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  • Marc Halpern, Part Time Investors LLC

Full-Time Income From Part-Time Investing


Here is a simple question. Would your life be better if you could generate full-time income, but work only part-time?

Can you really work part-time and generate a full-time income? Yes. I will illustrate by showing you an example from the real world. The fact is that, in real estate investing, there are many more part-time investors than full-time investors.

Before we get into the details, ask yourself if the following part-time investing performance would be as good or better than your performance in your current full-time job. For some of you, the answer may be “no,” but for many of you, the answer will be “yes.”

  • Two part-time investor projects were executed during the entire year of 2016

  • The first project took 2 months of work (100% performed by others) and generated $45,000 of pre-tax profit

  • The second project took 6 weeks of work (100% performed by others) and generated $35,000 of pre-tax profit

  • Summary: Total amount of project work time for these two projects during 2016 was 3.5 months and total pre-tax profit was $80,000

Is this attractive to you?

According to the US Census Bureau, the median household income in 2016 in Camden County, New Jersey (the county in which these two projects were performed), was $62,185. Based on 2013 data, an income of $80,000 exceeds the household income of approximately 85% of Camden County households.

Even if you made more than $80,000 in 2016 (which some of you do), were you able to generate that income with only 3.5 months of “work” in that calendar year?

If you could live off $80,000 of pre-tax income in a year and only worked 3.5 months in that year, what would you do with the other 8.5 months? Would you go fishing? Would you invest more quality time with your kids? Would you volunteer for community service? Would you work another 3.5 months and make $160,000 in that year and then only have 5 months off without working?

If all this seems like unreasonable hype but is still intriguing, you need to read the rest of this article and then watch the 1 hour 17 minute training video about the case history of these two projects that I actually executed last year (in my entity) as a part-time investor. This lecture is part of the new home study course we just launched a week ago (8/24/2017) called “The Smarter Investing” lecture series.

First, I want to emphasize several real world characteristics of this case history.

I am a part-time investor. I am not a full-time investor. My primary occupation is in chemistry. My primary occupation is NOT in real estate. The two projects were real estate projects. That means that you don’t have to be a full-time real estate investor to achieve this performance.

I do not have any magical real estate or construction skills. In fact, I did none of the work myself on either of these projects other than “find ‘em and fund ‘em.” Contractors did 100% of the work on the projects. I even traveled overseas for two weeks on a chemical industry job while the first project was being sold.

Last year, I bought only two single family homes. When I say “I”, I mean my entity. These were the two projects described in this article and in the training video. In the training video, you will see which entity I used for these two projects and why but that is not relevant for this article. The profit cited in this article is only from these two projects and does not include the profit generated from the modest rental real estate portfolio I built slowly over time without driving myself crazy, also as a part-time investor.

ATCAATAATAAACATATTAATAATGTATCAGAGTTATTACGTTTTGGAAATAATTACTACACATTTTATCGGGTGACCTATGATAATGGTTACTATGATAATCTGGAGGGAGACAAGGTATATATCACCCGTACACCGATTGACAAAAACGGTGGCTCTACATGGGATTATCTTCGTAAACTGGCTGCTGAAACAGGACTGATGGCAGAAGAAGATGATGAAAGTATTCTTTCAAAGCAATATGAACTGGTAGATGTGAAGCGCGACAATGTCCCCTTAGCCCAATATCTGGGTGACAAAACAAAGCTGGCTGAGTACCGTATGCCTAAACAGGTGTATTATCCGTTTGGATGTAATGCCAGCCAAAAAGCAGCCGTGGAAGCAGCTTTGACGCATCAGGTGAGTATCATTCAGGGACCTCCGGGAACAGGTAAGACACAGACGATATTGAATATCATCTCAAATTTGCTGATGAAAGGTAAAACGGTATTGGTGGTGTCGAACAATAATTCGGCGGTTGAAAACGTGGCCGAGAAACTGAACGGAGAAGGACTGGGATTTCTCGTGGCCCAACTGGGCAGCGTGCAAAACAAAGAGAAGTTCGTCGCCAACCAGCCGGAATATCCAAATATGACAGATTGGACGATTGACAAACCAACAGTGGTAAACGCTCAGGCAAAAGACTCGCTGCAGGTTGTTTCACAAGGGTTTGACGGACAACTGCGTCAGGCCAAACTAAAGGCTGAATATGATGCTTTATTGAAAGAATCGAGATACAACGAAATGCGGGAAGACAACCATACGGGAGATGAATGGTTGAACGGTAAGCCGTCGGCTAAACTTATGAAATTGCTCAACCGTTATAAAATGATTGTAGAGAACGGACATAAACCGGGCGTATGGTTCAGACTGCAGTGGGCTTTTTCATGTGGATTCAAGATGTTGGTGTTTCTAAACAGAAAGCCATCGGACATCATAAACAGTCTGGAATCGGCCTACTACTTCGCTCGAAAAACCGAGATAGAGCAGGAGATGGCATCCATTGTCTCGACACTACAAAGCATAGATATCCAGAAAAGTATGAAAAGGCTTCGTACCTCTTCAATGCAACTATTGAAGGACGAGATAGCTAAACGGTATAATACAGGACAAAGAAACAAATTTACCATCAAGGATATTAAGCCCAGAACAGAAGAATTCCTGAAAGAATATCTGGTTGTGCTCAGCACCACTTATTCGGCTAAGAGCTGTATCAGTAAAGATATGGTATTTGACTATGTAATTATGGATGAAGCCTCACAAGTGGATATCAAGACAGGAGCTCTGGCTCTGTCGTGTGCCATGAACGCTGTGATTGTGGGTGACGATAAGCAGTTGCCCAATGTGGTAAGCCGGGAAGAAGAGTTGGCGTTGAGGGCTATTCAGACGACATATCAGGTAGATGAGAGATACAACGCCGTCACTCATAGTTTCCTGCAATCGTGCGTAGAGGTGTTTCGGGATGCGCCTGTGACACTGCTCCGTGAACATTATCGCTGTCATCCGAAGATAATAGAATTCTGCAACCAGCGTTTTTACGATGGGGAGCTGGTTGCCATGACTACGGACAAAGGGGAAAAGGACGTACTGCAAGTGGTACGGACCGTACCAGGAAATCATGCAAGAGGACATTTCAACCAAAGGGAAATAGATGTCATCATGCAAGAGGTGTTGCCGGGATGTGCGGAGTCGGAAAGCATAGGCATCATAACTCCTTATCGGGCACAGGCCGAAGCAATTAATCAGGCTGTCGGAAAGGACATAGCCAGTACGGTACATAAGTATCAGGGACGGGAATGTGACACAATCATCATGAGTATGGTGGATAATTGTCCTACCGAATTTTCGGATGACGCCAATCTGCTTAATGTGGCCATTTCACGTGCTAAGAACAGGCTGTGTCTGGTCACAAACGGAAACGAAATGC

These were not magical homes. Both homes were in working class neighborhoods. One was worth $140,000 and the other was worth $170,000. These were not McMansions and they were not in hot markets. They were not even in great school districts. These were homes that you would find in typical subdivisions that are common all around the United States, in reasonably priced real estate markets. These two homes were in southern New Jersey which is a suburb of Philadelphia. Again, these were not magical homes.

So, these were not magical homes, not in magical markets, executed without magical skills and I am a part-time real estate investor with my primary occupation totally unrelated to real estate. I emphasize all this to pre-emptively answer your objections, excuses and mental roadblocks some of you may have already been formulating in your minds, so that you can be free thinking and open minded to the concept that you can make a full-time income with part-time investing.

Now, let’s examine the details in summary. The full details are shown in the training video.

The first project was a flip of a 3-bedroom 1.5 bath 1,364 sqft twin built in 1989 in a working class subdivision in Atco, NJ, a semi-rural suburb that is about 20 miles from Philadelphia. The property was an REO (bank owned) bought for $50k and rehabbed with new roof, new kitchen, new flooring, new HVAC and other renovations for $28k. Buying costs, holding costs and selling costs, based on construction loan financing (loan: 70% of purchase price plus 100% of repairs) would have been $17k. The purchase and rehab was actually funded by cash and the buying costs, holding costs and selling costs were $12,500. The sales price was $140,000.

Thus, if funded by a typical part-time investor with construction loan financing, the pre-tax profit would have been $45k. In reality, the Atco flip was funded by cash and the actual profit was $48k.

The Atco property was bought on January 14, 2016 and put on the market after rehab for sale on March 10, 2016. The reason for the “long” 2-month renovation time for a $28k rehab is that as a part-time investor, I do not have a full-time construction crew and timing depends on contractor availability, especially since I do zero work myself on the renovation. I’m OK with that since the profit level supports the approach that other people do 100% of the work, even if I have to wait for the contractors to be available.

A successful part-time investor like me, who values personal time as much as profit, has no problem being disciplined in buying only the right properties at the right price and then outsourcing all the work to contractors who do renovations for a living. Plus, my entity dictates that I do no work myself other than find ‘em and fund ‘em.